Effects of low concentration planer concentrators on array-scale solar photovoltaic systems performance

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[edit] Project

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This project will investigate the effects on yearly performance of a planer concentrator on array-scale solar photovoltaic (PV) installations. Planer concentrators for thermal collectors have been studied extensively and have been found to substantially increase energy yield. Some studies have looked at planer concentrators applied to PV systems and analyzed optimal reflector and panel angles to maximize insolation increase. These studies showed theoretical and experimental performance increases by 20 to 30%. However, to date, the loss mechanisms associated with these systems have not been fully understood, and work must be done to determine how low concentration systems can be optimized to account for such losses.

Implementation of solar PV for grid-tied power generation applications is increasing at a rapid pace (approximately 40% growth year of year) as recognition that this technology can provide an abundant and environmentally friendly energy source. At the moment the pattern of implementation of PV is at a variety of latitudes which are not necessarily the ideal equatorial regions where solar resource is maximized. In fact, over 70% of PV installed globally in 2010 was done at latitudes greater than 40⁰.

At these latitudes, a conventional fixed-tilt PV array consists of multiple east-west rows containing southern facing PV panels. To minimize row-to-row shading during periods of low solar altitude (morning and night), these rows are spaced in the north-south direction. However, at times with the greatest solar potential (solar noon), this row spacing is illuminated and the energy is not fully utilized. Planer concentrators allow this unused energy to be captured by the PV panels.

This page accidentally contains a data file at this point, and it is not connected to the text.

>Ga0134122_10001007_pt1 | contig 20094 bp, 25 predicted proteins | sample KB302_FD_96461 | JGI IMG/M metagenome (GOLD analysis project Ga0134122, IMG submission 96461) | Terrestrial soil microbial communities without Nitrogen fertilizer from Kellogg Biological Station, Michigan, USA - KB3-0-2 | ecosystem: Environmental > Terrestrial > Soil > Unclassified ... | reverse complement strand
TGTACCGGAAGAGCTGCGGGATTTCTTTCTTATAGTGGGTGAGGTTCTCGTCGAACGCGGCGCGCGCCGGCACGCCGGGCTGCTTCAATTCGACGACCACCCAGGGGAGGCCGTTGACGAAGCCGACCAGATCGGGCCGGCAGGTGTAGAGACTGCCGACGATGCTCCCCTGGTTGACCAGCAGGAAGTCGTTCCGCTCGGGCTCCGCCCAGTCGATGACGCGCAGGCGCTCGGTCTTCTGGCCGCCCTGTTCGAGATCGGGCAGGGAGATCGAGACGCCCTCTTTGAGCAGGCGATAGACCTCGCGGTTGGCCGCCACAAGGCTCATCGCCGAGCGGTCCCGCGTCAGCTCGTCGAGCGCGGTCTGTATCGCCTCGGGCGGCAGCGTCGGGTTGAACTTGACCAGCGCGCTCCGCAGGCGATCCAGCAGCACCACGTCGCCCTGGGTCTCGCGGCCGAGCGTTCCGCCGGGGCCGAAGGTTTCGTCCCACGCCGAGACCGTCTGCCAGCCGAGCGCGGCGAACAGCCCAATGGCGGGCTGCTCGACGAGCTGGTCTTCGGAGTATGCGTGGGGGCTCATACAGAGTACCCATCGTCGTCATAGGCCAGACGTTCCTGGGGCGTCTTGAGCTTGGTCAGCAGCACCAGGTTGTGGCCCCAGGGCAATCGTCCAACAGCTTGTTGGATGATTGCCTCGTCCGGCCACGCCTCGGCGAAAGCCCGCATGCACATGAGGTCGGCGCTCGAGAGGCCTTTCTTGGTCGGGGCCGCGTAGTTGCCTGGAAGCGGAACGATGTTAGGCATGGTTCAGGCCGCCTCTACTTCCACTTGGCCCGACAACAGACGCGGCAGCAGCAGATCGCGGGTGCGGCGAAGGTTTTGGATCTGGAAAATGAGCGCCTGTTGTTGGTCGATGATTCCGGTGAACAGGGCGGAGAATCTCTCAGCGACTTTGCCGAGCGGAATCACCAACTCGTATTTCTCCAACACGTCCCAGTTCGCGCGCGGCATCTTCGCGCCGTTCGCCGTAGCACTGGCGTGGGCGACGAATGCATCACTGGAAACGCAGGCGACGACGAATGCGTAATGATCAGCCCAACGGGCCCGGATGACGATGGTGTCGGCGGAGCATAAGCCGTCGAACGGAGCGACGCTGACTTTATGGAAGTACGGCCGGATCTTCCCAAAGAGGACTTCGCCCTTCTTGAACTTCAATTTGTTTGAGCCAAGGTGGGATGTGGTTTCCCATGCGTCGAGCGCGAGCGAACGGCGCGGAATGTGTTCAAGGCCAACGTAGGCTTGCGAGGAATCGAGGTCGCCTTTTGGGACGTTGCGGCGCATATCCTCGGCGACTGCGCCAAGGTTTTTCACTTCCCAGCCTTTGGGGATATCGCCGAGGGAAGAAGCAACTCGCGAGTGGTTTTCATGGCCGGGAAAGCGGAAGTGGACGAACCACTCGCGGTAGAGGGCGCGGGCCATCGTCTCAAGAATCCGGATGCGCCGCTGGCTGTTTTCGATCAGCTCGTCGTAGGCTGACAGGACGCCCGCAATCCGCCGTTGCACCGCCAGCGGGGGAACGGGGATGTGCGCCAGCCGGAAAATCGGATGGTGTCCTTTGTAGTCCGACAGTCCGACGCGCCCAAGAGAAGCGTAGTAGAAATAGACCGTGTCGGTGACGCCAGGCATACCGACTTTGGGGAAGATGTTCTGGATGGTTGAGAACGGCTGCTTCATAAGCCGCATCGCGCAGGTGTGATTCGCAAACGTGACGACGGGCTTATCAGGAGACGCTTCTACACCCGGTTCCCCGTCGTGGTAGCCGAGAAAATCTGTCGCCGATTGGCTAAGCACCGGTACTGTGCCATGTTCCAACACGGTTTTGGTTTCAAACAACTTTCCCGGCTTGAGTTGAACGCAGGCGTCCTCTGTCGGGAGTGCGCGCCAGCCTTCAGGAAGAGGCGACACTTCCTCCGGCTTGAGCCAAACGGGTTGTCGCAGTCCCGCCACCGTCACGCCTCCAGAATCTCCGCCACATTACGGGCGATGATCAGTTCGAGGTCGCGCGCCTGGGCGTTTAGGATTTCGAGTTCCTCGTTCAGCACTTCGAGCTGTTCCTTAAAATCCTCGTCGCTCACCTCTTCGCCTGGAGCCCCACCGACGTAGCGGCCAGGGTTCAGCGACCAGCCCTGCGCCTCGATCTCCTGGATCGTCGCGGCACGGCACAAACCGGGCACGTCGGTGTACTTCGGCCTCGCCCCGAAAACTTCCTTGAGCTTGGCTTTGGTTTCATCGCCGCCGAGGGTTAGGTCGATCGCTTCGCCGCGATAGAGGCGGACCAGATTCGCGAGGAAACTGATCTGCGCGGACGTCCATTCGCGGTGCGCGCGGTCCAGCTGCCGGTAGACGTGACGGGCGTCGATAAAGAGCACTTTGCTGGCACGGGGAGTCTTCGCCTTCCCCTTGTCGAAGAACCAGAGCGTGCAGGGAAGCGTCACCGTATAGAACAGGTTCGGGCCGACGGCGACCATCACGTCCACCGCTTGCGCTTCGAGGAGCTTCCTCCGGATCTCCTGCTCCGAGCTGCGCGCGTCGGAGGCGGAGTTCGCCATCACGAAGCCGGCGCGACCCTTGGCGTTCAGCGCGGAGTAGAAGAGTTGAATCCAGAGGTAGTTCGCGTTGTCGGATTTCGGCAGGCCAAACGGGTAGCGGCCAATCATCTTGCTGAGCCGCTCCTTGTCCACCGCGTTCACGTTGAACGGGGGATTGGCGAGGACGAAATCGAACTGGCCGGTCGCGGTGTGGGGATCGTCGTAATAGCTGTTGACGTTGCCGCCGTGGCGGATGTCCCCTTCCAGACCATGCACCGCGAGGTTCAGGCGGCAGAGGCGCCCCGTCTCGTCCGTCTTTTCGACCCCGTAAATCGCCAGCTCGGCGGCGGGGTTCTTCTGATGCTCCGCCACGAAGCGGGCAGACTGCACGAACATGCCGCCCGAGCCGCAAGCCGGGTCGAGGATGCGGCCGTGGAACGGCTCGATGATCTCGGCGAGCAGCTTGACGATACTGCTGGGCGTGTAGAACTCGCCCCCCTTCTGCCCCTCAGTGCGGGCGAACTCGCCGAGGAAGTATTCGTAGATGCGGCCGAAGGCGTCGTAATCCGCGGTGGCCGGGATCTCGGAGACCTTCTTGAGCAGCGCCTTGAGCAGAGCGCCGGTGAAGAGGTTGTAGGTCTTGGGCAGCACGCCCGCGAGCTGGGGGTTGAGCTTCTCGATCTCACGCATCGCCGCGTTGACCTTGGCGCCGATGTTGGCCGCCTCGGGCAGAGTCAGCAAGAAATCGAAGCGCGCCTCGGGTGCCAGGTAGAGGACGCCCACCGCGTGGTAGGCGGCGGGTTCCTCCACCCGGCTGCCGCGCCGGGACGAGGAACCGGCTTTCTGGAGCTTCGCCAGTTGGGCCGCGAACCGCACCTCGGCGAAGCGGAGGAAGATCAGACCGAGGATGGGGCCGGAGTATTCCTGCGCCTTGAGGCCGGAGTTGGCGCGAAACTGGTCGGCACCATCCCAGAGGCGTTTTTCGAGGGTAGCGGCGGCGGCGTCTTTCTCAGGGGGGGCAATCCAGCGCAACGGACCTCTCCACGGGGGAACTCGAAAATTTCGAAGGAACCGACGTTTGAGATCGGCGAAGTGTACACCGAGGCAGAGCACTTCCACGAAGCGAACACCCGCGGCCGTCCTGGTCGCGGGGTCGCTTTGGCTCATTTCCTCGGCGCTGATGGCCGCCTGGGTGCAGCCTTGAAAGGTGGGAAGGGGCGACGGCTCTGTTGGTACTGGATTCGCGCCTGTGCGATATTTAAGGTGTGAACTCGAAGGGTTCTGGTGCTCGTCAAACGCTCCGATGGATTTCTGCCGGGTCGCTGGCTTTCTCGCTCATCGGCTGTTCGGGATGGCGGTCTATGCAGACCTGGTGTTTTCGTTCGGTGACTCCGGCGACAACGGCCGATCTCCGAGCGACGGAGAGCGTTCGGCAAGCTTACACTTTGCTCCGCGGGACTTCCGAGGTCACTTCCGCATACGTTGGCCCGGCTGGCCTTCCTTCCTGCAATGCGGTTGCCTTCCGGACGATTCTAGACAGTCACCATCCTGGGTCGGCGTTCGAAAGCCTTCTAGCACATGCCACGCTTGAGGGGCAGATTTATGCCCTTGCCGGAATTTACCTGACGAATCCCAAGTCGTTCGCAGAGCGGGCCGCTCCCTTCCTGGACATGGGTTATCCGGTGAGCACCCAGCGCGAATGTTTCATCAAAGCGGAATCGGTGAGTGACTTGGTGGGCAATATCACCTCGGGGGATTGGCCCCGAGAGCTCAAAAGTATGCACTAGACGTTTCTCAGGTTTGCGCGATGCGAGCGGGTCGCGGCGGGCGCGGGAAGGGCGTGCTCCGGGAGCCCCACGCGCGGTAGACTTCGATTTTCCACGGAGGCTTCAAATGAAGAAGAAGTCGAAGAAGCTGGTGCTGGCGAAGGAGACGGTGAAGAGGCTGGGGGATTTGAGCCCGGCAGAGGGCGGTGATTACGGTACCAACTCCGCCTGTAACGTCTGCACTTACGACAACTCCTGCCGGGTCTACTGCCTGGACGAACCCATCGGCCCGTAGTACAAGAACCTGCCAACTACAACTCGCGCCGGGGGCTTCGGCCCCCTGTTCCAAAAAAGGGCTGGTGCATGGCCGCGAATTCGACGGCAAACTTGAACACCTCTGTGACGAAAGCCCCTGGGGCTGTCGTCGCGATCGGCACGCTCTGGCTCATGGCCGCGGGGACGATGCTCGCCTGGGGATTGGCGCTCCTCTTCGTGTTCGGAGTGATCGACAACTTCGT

We have made a theoretical framework for modeling a planar concentrator on an array scale PV installation. This model thoroughly accounts for loss mechanisms in this system including thermal, angle of incidence, reflectivity and string mismatch in order to allow for informed design of low concentration PV systems. Using this model, a case study in Canada was performed and the simulation results show that a planar reflector system installed on a traditional crystalline-silicon PV farm can produce increases in electrical yield from 23%-34%.[1]

Our aim is to conduct further experimental work, at the Sustainable Energy Applied Research Centre (SEARC), a state of the art outdoors test facility and one of the premier PV test beds in North America, to prove the accuracy of the model. The experimental work will look into the loss mechanism and how to optimize power output accounting for them, in both crystalline and amorphous silicon PV panels. Finally, because of the detailed temperature monitoring of the panels under concentration this study hopes to not only verify the model and improve PV performance but also provide the data necessary to have the warranty voiding clauses removed for low concentration from silicon-based PV modules.

[edit] Publication

Rob Andrews, Nabeil Alazzam, and Joshua M. Pearce, “Model of Loss Mechanisms for Low Optical Concentration on Solar Photovoltaic Arrays with Planar Reflectors”, 40th American Solar Energy Society National Solar Conference Proceedings, pp. 446-453 (2011).free and open access

[edit] Abstract

The use of low optical concentration with planar reflectors represents a relatively simple method for improving solar photovoltaic (PV) specific efficiency. A coupled optical and thermal model was developed to determine the effects on yearly performance of a planar concentrator on array-scale solar PV installations. This model accounts for i) thermal, ii) angle of incidence, iii) reflectivity, and iv) string mismatch loss mechanisms in order to enable informed design of low optical concentration systems. A case study in Canada is presented using the model and the simulation results show that a planar reflector system installed on a traditional crystalline silicon-based PV farm can produce increases in electrical yield from 23-34% compared to a traditional optimized system and thus represents a potential method of achieving practical gains in PV system yield.


[edit] See also

[edit] References

  1. Rob Andrews, Nabeil Alazzam, and Joshua M. Pearce, “Model of Loss Mechanisms for Low Optical Concentration on Solar Photovoltaic Arrays with Planar Reflectors”, 40th American Solar Energy Society National Solar Conference Proceedings, pp. 446-453 (2011). free and open access